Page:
Wisconsin Gov. Scott Walker headlined a parade of Missouri Republican candidates who exhorted local allies Sunday to do all they can to help generate a GOP sweep on Nov. 8.
“If you’re going to turn the country around, first off, you need to do it in the states,” said Walker, who was campaigning primarily on behalf of Eric Greitens, Missouri’s GOP nominee for governor. Greitens is locked in a tight contest with his Democratic rival, Attorney General Chris Koster.
Walker traveled Sunday with Greitens and other Missouri candidates to the state’s most-populous regions – Springfield, Kansas City and St. Louis. The blitz came about 48 hours after Vice President Joe Biden held a St. Louis rally aimed at energizing Democrats.
With just over a week to go, both major parties are focused on GOTV – “get out the vote.” Their attention is less on wooing new voters and more about energizing their bases of support.
That’s why Missouri is attracting a number of big-name political figures in the final days of campaigning, from Biden and Walker to U.S. Sen. Ted Cruz, R-Texas.
Cruz, popular among social conservatives, is due to be in the GOP stronghold of southwest Missouri shortly to whip up support for Sen. Roy Blunt, R-Mo. Blunt is battling for re-election against Democrat Jason Kander, currently Missouri’s secretary of state.
Koster is slated this afternoon to address the largely union workforce at Boeing Co. in Bridgeton, as part of a series of campaign stops scheduled this week.
Trump lauded, Clinton lambasted
Sunday’s GOP rally, held at the Doubletree hotel in Chesterfield, was particularly noteworthy because the rally – organized by and for Greitens – also featured all of the state’s Republican statewide contenders.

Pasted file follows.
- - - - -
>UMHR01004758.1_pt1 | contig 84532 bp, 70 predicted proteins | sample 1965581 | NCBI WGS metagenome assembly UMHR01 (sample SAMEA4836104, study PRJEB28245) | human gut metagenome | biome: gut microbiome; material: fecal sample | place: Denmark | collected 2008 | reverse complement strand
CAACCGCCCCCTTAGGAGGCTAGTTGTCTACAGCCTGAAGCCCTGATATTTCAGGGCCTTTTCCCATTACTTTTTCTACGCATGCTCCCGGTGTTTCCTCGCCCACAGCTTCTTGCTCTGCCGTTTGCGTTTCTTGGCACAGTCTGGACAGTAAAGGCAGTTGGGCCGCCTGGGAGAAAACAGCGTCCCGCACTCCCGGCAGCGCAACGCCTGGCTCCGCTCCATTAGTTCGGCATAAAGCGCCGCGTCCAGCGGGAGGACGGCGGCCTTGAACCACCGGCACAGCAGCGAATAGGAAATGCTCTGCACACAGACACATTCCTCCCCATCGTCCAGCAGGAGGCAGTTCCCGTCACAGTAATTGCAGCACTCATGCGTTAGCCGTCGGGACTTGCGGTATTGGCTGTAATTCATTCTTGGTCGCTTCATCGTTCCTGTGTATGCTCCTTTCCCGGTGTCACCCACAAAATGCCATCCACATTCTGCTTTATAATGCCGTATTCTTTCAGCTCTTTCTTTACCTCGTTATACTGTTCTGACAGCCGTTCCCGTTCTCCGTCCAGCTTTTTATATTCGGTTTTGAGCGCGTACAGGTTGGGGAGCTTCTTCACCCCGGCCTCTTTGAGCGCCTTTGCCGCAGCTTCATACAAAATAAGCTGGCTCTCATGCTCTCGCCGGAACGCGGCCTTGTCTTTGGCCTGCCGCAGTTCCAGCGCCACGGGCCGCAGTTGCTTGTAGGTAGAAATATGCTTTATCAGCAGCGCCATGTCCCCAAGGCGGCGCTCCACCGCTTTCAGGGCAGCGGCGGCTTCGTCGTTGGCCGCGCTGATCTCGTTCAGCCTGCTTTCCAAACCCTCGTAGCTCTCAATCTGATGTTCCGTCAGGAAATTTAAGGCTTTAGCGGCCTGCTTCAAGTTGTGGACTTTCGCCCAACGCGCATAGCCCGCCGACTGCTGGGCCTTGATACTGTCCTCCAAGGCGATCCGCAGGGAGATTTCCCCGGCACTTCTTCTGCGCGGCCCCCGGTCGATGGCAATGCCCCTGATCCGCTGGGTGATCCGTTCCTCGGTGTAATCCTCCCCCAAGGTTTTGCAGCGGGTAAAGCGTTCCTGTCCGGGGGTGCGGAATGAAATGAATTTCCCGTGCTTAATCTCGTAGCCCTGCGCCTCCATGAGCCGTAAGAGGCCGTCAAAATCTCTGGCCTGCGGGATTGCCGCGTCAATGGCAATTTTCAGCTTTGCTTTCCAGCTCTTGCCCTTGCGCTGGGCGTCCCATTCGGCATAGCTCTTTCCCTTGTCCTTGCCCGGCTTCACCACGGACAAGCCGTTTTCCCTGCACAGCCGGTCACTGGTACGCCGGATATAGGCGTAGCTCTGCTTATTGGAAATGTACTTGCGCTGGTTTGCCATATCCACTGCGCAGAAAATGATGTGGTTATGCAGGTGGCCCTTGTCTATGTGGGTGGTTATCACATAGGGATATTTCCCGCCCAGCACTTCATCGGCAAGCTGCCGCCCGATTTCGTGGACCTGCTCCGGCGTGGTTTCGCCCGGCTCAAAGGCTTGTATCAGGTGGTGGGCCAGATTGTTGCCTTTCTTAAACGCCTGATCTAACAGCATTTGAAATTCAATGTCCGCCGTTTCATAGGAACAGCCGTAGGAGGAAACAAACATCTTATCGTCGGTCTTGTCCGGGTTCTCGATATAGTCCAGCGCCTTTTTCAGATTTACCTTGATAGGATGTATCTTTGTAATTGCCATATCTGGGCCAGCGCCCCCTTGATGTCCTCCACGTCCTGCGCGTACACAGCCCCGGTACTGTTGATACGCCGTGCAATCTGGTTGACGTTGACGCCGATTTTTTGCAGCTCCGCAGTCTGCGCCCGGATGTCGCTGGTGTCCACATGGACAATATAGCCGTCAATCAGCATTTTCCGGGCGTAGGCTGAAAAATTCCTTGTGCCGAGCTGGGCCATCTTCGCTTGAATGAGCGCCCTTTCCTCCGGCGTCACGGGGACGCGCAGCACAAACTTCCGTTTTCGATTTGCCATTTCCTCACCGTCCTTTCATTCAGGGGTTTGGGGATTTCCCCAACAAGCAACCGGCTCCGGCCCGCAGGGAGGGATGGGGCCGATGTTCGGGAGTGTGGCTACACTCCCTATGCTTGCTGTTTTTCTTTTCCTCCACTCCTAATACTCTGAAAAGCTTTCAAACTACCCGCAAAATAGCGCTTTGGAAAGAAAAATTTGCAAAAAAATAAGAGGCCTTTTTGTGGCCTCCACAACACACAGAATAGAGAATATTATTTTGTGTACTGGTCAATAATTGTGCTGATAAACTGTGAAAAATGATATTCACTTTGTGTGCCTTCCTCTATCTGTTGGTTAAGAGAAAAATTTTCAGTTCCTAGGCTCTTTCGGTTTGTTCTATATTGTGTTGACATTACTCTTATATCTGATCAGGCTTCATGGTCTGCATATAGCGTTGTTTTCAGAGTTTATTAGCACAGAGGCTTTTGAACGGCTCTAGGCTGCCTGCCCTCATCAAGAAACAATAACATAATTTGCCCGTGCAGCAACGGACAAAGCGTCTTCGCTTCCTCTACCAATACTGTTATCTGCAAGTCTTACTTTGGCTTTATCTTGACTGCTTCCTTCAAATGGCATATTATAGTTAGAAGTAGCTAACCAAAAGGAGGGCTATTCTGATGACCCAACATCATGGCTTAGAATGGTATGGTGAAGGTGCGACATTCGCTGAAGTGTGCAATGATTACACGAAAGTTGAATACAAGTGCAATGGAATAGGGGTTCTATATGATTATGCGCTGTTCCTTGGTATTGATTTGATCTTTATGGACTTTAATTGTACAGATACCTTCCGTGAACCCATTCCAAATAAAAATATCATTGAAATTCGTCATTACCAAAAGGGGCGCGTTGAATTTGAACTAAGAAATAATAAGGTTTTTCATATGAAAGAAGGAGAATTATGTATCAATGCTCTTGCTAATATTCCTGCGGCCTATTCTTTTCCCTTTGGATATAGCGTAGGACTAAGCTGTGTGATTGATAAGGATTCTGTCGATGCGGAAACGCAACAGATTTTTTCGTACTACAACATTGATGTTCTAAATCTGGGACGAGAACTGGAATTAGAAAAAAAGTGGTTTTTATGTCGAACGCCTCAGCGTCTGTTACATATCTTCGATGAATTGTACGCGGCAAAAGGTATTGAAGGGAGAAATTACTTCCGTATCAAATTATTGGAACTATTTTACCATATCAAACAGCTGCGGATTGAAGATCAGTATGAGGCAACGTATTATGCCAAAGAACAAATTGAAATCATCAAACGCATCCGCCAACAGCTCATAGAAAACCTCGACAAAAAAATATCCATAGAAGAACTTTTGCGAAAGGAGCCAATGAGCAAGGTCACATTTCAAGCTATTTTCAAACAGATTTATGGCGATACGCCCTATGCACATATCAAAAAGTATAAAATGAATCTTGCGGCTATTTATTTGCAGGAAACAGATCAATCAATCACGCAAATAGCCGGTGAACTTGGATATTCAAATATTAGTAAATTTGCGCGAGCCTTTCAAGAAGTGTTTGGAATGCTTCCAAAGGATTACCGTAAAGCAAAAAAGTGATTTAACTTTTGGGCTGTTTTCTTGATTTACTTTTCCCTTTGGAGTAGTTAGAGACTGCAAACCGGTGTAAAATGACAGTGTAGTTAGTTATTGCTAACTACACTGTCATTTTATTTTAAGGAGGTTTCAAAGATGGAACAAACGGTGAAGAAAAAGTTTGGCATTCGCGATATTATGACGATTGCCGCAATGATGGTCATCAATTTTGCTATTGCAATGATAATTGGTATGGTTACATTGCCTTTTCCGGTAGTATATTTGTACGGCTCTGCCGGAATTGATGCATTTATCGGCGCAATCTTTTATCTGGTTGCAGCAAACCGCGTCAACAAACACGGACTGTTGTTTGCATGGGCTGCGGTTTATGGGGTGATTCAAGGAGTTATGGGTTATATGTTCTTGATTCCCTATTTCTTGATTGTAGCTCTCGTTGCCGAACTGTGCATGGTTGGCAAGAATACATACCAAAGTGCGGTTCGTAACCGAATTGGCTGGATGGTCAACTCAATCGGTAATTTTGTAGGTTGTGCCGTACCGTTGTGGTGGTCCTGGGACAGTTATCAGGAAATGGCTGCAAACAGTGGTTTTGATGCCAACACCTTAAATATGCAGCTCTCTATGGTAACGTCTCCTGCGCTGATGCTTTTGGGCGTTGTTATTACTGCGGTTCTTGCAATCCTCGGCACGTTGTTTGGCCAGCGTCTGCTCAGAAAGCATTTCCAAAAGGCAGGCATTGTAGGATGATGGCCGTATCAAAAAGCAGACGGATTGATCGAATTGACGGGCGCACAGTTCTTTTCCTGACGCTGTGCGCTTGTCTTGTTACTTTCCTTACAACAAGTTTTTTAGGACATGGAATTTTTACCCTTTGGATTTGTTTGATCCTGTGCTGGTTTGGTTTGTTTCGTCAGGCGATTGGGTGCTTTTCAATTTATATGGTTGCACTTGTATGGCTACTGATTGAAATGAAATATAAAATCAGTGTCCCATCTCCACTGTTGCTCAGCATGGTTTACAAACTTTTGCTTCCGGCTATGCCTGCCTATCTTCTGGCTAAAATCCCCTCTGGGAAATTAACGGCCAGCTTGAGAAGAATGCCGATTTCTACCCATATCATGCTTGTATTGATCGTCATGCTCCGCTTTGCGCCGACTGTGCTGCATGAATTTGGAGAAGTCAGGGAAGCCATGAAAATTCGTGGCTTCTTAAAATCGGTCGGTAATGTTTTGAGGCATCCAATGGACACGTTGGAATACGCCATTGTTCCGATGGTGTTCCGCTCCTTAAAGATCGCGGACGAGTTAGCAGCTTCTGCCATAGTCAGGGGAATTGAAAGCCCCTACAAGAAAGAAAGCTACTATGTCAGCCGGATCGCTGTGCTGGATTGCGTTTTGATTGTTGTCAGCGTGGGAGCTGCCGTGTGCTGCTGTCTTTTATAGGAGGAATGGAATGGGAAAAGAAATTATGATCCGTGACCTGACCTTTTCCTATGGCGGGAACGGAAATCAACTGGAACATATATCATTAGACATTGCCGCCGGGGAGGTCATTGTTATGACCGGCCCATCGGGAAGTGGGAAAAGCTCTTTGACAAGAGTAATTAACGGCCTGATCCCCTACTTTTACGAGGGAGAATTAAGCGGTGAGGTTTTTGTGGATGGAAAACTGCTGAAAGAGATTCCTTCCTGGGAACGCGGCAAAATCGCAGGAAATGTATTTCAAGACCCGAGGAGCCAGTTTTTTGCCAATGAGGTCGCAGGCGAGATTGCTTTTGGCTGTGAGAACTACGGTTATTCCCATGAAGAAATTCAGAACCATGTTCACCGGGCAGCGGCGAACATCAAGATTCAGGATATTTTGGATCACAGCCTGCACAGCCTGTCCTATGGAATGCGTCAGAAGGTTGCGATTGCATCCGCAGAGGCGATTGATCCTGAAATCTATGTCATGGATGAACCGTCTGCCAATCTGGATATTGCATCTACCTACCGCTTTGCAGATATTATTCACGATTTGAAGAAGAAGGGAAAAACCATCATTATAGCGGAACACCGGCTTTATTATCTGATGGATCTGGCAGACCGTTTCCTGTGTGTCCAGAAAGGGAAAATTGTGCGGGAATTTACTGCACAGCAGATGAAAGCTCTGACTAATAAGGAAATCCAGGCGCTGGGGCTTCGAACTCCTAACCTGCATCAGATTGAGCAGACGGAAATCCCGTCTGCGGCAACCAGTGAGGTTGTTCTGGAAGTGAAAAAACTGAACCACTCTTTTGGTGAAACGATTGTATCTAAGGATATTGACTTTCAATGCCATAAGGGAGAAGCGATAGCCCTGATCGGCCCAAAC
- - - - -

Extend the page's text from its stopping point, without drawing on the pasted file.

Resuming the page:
Such a rare display signaled the state GOP’s bid to show its ticket as a bloc.
That may be due, in part, to the fact that polls indicate that most of the state’s Republican statewide candidates are garnering less support than their man at the top of the ticket, GOP presidential nominee Donald Trump.
If Greitens and Blunt were capturing all of the Trump supporters as well, both would have decent leads over their Democratic rivals. They do not.
The GOP also is trying to lump all of Missouri’s statewide Democrats together as well, largely so the Democrats can be tied to their presidential nominee, Hillary Clinton, who Republicans expect to lose –at least in Missouri.
Republicans hope the Clinton link will be particularly potent since Friday's bombshell that the FBI is examining recently unearthed emails that may or may not be linked to the earlier federal probe that dealt with her private internet server and whether she had inappropriately handled classified materials. She was not charged.
U.S. Rep. Blaine Luetkemeyer, R-St. Elizabeth, compared the new FBI examination to the Wizard of Oz, and recalled the scene where Dorothy’s dog pulls back the curtain on the ordinary man pretending to be the powerful wizard.